Ashit Kumar is a User Growth Lead at Spotify. In his day-to-day, he manages data instrumentation, workflows/pipelines, and insight generation for all A/B tests run within his team. While he is very hands-on with technical and marketing tools, he often works with business stakeholders all around Spotify to help them understand the value of experimentation and behavioral data. When he is not thinking about data, he is busy exploring emerging technologies and economic theories.
A.K.: When it comes to our team, our remit is to optimize the user conversion flows. Since most of Spotify's conversions happen on the web, our team focuses on optimizing those flows, some of those being:
One of the key areas of our optimization processes is landing page optimization. A massive chunk of traffic lands on our premium landing pages across different regions and countries. During the last few years, our strategy has been to work closely with the market teams and make sure that landing pages are optimized according to their own regions and their own additional nuances. We make sure that the landing page has all the right information that our subscribers or potential subscribers need.
What we have also started focusing more on, as the overall subscriber pool reduces in some of our more mature markets, is the cancellation flow.
For example, one of the past experiments was to add the benefits of the premium plan in the cancellation flow so that users are aware that they would lose these benefits if they canceled their premium plan.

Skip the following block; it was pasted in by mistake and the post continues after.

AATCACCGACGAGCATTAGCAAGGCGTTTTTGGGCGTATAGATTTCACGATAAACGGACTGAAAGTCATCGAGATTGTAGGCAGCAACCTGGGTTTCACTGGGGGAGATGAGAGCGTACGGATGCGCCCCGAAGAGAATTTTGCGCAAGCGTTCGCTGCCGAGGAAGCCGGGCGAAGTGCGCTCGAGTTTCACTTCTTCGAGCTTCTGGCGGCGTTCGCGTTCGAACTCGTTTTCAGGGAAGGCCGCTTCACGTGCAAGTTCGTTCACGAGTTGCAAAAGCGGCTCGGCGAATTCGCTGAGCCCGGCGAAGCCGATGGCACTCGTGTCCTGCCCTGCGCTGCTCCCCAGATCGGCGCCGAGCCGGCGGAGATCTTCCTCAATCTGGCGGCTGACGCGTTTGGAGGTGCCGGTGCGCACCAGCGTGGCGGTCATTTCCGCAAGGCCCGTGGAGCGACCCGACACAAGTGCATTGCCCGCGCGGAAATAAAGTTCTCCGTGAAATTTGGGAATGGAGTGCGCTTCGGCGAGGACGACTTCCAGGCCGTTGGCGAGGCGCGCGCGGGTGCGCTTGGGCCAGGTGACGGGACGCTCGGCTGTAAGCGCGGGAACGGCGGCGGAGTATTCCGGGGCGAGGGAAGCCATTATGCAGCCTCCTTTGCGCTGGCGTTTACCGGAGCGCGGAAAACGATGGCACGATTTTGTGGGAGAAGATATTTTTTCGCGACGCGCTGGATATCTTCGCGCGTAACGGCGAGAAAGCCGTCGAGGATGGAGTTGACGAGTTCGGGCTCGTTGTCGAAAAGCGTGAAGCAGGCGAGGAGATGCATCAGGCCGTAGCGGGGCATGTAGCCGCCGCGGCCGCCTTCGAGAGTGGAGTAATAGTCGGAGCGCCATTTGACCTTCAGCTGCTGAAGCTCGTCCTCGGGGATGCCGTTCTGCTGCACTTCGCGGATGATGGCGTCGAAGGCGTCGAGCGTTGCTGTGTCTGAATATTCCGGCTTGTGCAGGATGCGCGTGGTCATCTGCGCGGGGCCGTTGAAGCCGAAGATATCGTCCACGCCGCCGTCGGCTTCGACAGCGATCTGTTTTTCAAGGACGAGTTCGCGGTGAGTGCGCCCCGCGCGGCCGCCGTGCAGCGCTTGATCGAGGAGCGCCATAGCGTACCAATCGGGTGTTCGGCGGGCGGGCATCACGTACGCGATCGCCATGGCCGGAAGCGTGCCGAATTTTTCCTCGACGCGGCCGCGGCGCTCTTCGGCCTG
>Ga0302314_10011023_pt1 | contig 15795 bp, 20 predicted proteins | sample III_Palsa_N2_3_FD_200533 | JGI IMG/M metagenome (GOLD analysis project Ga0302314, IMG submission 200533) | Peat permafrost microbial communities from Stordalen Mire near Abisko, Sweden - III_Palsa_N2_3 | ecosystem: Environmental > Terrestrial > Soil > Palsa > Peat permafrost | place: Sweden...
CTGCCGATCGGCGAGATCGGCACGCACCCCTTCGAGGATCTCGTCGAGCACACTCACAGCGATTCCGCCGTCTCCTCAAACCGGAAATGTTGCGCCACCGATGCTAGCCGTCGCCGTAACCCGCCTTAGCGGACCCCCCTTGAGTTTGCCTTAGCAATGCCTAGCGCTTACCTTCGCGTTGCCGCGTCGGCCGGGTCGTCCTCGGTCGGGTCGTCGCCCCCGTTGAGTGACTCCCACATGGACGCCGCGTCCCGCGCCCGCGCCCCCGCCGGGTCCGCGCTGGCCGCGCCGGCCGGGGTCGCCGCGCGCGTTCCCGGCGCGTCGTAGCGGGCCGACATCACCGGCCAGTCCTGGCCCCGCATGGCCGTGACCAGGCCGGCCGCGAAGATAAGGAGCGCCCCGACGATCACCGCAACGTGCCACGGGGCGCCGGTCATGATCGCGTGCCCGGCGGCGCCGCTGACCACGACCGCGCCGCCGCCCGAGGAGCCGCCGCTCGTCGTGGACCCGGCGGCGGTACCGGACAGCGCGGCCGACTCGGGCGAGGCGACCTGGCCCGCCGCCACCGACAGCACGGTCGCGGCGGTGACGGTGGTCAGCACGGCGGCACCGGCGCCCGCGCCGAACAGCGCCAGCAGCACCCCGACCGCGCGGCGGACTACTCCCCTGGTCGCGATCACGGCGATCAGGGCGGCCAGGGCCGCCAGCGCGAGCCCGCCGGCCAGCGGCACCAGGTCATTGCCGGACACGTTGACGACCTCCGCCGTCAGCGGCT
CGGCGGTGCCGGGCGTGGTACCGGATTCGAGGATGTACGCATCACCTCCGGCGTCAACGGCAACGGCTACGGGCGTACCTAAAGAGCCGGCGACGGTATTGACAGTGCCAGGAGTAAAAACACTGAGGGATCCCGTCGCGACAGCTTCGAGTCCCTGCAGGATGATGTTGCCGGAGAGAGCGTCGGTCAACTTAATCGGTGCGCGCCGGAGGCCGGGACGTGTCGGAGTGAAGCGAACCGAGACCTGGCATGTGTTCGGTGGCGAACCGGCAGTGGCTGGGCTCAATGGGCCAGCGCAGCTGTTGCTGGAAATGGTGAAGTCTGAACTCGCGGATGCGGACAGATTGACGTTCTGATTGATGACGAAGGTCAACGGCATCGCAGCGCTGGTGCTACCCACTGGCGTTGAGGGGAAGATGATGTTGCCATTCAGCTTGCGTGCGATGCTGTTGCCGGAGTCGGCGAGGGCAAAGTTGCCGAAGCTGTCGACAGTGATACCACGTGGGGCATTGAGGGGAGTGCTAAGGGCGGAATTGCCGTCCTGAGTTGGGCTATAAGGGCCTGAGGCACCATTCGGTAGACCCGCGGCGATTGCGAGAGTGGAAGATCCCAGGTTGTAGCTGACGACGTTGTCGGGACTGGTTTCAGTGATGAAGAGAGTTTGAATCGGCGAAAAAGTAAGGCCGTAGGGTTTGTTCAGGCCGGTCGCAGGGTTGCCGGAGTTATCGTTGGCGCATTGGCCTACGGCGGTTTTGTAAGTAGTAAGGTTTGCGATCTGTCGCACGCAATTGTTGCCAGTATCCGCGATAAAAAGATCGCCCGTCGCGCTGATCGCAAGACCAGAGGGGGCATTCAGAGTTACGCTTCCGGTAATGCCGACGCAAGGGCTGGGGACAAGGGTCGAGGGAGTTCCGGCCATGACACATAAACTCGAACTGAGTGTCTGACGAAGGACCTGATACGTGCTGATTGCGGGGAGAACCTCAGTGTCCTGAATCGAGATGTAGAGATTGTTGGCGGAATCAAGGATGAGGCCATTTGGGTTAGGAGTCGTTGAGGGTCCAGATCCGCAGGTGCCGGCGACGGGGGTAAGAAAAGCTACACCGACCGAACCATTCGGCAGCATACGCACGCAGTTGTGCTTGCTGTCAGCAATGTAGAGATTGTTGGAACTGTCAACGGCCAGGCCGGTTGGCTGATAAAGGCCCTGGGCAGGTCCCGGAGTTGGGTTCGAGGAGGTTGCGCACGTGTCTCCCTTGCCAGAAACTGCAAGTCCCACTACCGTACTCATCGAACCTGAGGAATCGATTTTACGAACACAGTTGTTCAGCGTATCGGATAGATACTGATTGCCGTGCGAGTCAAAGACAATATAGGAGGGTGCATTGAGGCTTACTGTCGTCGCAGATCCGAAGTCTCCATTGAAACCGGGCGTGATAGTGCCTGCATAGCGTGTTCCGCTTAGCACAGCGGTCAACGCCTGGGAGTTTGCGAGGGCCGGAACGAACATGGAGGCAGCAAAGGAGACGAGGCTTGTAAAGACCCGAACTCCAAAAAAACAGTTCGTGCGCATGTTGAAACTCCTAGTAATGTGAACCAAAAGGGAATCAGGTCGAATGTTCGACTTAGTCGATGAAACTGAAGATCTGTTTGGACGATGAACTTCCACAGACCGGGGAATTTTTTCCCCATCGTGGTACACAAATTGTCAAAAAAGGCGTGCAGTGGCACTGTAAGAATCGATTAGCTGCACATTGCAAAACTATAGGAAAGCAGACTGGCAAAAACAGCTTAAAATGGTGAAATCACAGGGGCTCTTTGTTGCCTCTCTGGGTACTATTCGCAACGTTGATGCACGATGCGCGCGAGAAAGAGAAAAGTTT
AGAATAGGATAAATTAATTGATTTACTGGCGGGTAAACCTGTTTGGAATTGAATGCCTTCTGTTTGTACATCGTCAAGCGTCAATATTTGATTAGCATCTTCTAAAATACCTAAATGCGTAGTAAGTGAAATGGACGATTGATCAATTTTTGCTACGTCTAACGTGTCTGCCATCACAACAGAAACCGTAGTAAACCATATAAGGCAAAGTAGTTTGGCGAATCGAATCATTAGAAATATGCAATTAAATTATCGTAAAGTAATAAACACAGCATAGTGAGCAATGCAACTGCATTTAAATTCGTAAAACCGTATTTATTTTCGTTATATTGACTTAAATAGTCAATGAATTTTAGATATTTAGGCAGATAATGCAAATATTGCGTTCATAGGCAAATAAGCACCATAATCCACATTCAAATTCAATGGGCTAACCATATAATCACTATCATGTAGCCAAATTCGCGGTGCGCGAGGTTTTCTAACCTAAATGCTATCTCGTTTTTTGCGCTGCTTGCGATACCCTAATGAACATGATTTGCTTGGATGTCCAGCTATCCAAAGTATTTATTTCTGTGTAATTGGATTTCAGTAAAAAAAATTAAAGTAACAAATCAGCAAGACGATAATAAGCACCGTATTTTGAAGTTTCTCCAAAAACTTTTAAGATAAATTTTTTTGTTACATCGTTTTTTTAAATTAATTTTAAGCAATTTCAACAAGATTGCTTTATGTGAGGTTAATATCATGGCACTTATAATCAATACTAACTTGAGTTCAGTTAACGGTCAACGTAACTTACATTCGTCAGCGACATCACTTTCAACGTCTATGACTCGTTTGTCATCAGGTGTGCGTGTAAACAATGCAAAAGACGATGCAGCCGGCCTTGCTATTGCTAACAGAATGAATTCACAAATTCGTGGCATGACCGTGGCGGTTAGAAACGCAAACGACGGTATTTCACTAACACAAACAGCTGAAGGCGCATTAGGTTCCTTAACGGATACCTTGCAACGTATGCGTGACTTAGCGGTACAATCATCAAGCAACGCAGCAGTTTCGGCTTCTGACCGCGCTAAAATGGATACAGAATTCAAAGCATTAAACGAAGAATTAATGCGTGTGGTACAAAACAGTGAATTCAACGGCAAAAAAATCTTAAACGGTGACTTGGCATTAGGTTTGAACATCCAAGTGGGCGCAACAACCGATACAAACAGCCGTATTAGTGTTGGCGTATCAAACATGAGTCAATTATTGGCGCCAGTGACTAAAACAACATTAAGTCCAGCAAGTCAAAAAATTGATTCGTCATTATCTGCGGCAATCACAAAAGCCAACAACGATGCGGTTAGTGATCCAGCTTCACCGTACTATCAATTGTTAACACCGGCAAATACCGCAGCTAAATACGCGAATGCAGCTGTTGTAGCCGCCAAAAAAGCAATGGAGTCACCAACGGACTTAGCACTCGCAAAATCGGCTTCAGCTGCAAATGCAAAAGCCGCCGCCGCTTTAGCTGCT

In our mature markets, we also focus on making existing subscribers aware of what they gain with higher value plans and try to convert them to those plans.
Many of the Spotify plans are based on our life cycle. You start as a student, you convert to an individual plan, you get the duo plan when you have a partner, and upgrade to the family plan when you get a family. These life stages need to be put in front of our users so that they are aware that these plans exist when they need them.
A.K.: We have a variety of metrics to focus on depending upon the premise of an experiment. Some of those are:
We also started looking into LTV or lifetime value as an average from variance. Our subscribers are very different in their behavior. If you e.g., convert a subscriber on a trial plan, that doesn't mean that the business will get the same amount of revenue as converting to an individual plan without any trials. So we have started to take into account some of those nuances when we run experiments.
Depending upon the hypothesis of the experiment, we may or may not choose one metric over the other. We also have to make sure that we choose one or two good metrics as our primary metric, but then choose one or two other metrics as our guardrail metrics. Mostly because when you are trying to get more convergence, you have to ensure that your experiment does not destroy user experience.
A.K.: Analyzing our experiment based upon marketing channels is incredibly important for our team, since we primarily focus on optimizing for new subscribers.